Unemployment in Northern Ireland falls to 3.4%

Labour market figures suggest Brexit is posing difficulties for retention of EU workers

 The number without a job in the North plummeted by 9,000 to 29,000 during the three months to November 2018

The number without a job in the North plummeted by 9,000 to 29,000 during the three months to November 2018

 

The North’s jobless rate has dropped to 3.4 per cent, below the average rate of 4 per cent in the UK and the corresponding rate in the Republic of 5.3 per cent, but Northern Ireland is struggling to retain EU workers while Brexit uncertainty persists, new figures suggest.

Latest UK government labour market statistics released on Tuesday suggest the number of people without a job in the North plummeted by 9,000 to settle at 29,000 during the three months to November 2018.

Over this period the number of people in work jumped by 2,000 to hit a total of 845,000, which boosted the North’s employment rate to 69.6 per cent.

And while falling jobless and increasing employment levels suggest a strong performance from the North’s economy in the three months to November last year, the North failed to measure up to what was happening elsewhere in the UK.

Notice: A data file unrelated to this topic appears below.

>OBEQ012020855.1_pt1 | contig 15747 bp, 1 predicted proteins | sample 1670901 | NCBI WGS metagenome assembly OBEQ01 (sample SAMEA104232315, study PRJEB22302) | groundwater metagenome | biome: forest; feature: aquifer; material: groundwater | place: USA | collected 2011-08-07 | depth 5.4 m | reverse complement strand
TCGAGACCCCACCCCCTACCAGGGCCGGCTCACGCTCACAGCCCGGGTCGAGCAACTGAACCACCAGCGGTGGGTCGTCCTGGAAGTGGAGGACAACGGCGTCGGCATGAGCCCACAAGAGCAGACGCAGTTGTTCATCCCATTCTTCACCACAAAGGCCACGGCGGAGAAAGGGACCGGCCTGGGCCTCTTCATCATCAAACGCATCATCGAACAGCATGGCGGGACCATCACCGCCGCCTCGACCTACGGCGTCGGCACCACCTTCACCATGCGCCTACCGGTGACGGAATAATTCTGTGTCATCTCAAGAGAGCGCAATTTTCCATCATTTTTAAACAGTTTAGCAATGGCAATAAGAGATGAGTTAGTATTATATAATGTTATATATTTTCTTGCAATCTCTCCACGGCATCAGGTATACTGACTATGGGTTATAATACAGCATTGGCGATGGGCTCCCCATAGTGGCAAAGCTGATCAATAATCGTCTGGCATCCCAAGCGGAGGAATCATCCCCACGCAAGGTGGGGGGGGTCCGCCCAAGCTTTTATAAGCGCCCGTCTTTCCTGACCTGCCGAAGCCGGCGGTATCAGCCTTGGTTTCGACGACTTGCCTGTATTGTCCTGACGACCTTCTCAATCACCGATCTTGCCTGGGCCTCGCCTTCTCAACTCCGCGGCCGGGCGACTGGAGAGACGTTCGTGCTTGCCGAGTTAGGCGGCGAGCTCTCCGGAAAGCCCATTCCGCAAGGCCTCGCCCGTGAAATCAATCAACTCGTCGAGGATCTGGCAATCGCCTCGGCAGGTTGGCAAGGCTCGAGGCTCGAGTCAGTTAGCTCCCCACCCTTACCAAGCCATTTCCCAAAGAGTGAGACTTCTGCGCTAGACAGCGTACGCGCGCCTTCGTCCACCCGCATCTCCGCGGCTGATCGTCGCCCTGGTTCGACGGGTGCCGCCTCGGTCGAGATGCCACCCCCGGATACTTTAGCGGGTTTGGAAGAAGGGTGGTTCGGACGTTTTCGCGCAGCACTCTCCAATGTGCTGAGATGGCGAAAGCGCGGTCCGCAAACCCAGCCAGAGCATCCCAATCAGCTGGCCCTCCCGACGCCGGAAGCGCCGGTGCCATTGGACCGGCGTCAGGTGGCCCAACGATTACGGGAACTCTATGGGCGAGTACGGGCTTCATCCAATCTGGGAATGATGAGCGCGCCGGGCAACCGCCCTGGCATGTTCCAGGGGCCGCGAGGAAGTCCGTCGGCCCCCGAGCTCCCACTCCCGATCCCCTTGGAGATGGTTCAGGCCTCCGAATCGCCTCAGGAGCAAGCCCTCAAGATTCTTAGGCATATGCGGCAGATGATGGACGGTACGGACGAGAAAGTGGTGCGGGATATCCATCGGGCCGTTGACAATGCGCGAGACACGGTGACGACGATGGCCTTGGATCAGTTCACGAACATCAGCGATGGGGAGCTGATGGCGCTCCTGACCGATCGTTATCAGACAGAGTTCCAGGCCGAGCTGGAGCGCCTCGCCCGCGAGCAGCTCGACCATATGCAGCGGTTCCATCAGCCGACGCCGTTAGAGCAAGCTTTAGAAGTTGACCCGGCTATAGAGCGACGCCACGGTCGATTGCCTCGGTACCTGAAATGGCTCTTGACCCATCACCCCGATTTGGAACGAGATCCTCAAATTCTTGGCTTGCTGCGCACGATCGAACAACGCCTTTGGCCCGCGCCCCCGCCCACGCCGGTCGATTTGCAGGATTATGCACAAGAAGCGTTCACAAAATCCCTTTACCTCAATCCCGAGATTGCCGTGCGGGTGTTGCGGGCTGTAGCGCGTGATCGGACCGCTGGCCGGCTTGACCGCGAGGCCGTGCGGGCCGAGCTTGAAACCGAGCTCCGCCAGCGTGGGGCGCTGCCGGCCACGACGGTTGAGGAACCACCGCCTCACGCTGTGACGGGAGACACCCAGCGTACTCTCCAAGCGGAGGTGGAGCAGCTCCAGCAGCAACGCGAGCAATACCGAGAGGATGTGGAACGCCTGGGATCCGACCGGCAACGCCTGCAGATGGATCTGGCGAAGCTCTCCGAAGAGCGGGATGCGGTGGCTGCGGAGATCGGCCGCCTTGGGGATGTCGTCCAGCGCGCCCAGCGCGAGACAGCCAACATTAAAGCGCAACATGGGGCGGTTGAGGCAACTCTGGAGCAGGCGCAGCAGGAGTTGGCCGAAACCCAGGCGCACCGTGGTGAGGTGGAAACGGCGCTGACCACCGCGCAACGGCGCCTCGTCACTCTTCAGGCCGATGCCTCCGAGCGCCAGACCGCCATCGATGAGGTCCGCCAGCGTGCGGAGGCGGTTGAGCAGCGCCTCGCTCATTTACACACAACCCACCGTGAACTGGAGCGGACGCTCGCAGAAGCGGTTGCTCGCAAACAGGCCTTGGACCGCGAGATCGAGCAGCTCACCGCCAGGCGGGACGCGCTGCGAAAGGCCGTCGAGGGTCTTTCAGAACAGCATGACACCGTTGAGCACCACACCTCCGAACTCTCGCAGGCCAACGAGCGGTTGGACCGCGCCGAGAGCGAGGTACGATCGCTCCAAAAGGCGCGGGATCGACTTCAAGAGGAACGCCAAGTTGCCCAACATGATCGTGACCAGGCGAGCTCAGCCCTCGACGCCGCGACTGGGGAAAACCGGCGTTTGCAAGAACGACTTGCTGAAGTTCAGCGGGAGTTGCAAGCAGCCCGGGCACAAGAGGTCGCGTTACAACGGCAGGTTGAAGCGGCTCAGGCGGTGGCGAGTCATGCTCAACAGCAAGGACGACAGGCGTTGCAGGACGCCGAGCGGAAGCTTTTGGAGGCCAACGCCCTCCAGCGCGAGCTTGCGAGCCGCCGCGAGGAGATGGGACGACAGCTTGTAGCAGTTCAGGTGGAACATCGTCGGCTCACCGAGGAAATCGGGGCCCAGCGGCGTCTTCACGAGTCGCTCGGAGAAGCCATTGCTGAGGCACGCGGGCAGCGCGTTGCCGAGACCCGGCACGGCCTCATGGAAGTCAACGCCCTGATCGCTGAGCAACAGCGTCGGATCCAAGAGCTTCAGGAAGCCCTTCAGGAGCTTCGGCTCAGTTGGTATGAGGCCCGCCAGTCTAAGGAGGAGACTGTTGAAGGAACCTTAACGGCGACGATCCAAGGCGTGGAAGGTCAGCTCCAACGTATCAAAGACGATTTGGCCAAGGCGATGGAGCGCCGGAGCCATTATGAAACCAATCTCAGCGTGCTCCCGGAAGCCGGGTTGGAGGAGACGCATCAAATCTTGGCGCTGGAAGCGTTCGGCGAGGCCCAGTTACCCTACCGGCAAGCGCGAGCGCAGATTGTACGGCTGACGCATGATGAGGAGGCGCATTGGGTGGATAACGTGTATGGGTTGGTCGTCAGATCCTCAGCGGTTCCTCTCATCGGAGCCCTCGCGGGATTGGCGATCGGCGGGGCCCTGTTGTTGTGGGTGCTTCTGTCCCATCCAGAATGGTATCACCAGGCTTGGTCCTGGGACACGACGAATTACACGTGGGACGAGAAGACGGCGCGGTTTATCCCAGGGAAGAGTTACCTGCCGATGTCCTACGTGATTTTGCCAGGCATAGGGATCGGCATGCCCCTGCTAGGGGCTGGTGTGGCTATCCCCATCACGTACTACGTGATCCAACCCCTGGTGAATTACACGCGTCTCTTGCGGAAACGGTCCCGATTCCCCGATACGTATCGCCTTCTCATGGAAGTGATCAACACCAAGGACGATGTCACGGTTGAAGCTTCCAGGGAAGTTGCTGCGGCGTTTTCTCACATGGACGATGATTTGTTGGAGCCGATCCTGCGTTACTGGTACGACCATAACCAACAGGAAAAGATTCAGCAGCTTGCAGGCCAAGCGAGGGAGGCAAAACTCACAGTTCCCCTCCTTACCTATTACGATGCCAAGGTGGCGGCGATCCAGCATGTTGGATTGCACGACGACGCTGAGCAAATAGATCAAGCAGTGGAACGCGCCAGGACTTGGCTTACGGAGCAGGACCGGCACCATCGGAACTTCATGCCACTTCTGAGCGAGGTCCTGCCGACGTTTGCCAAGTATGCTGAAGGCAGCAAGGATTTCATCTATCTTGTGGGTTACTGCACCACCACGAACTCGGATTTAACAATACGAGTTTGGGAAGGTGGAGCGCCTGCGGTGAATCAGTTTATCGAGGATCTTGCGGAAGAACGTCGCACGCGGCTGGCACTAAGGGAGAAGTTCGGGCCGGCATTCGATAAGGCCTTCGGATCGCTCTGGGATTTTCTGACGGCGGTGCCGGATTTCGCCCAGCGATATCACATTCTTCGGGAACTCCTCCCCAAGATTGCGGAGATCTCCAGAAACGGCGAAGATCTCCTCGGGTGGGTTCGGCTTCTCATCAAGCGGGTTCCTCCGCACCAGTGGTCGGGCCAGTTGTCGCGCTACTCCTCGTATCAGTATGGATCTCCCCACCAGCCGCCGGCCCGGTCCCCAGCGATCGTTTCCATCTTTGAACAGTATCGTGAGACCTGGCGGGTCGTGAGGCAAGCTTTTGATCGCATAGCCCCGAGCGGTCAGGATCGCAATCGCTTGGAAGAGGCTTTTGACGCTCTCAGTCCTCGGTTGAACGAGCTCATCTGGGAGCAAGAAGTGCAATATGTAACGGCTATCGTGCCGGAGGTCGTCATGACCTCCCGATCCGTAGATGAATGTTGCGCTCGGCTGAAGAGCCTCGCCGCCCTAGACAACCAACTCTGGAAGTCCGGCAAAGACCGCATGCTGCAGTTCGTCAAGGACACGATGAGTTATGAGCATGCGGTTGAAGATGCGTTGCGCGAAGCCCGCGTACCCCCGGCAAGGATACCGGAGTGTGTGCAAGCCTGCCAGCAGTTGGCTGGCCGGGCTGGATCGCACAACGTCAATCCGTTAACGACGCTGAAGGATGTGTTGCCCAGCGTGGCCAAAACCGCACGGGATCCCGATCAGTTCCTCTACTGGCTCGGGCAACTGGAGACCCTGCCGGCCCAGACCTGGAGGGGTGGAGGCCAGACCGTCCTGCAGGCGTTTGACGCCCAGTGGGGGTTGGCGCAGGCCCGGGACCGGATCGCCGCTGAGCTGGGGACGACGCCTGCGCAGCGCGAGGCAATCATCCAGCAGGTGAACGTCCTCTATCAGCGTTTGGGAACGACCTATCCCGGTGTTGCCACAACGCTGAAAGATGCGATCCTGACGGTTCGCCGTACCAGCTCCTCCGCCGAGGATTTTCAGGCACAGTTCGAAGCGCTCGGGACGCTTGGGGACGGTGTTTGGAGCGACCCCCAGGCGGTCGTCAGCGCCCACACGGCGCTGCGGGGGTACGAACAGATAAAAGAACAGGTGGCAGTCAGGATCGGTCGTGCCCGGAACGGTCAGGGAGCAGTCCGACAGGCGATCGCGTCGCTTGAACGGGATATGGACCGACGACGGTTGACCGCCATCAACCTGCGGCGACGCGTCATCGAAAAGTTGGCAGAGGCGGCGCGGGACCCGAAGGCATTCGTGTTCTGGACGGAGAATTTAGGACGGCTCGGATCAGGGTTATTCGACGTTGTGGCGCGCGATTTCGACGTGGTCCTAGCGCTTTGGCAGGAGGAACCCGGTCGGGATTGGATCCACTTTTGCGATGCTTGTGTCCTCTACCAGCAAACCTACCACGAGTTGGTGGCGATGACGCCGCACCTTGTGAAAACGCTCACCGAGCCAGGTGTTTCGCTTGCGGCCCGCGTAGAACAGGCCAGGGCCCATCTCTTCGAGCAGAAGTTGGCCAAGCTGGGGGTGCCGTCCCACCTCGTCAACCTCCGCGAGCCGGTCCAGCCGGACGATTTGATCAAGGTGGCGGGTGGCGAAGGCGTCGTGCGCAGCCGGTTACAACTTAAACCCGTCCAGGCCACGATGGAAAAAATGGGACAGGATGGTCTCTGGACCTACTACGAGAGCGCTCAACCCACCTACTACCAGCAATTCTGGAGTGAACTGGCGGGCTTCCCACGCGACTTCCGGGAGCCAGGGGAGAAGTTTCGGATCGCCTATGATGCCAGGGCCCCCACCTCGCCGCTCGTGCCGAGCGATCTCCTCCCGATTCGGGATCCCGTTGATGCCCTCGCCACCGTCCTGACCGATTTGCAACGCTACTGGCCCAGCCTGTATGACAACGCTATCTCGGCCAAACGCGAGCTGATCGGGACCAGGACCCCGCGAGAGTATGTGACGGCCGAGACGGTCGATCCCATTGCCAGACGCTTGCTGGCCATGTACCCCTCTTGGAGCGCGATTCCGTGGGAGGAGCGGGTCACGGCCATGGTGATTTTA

During September to November last year, overall employment numbers in the UK hit a record high of 32.54 million, according to the Office for National Statistics, propelling the average UK employment rate to 75.8 per cent.

While the number of people out of work also rose modestly across the UK, wages increased and the number of people recorded as “economically inactive” in the UK as a whole – not working and not seeking or available to work – fell by 100,000 to a low of 8.6 million.

In contrast, in the North the total number of “economically inactive” people increased by 4,000 in the three months to November to reach 327,000.

Regional league table

According to Richard Ramsey, Ulster Bank chief economist for Northern Ireland, there is little evidence to suggest that the North has made “any meaningful inroads in getting off the bottom of the regional league table for employment and economic inactivity rates” in the UK.

He said the latest labour market survey also highlighted a declining number of EU nationals in the workforce in both the UK and the North.He believes that Brexit and more attractive employment opportunities elsewhere in Europe have contributed to this trend.

“The latest UK Labour Force Survey reveals a 5.5 per cent year-on-year decline in EU27 nationals working in the UK in July-September 2018. The decline among EU8 nationals [this includes Poland, Slovakia, Slovenia, Lithuania, Czech Republic, Estonia, Hungary and Latvia] has been more marked at 15 per cent year on year.”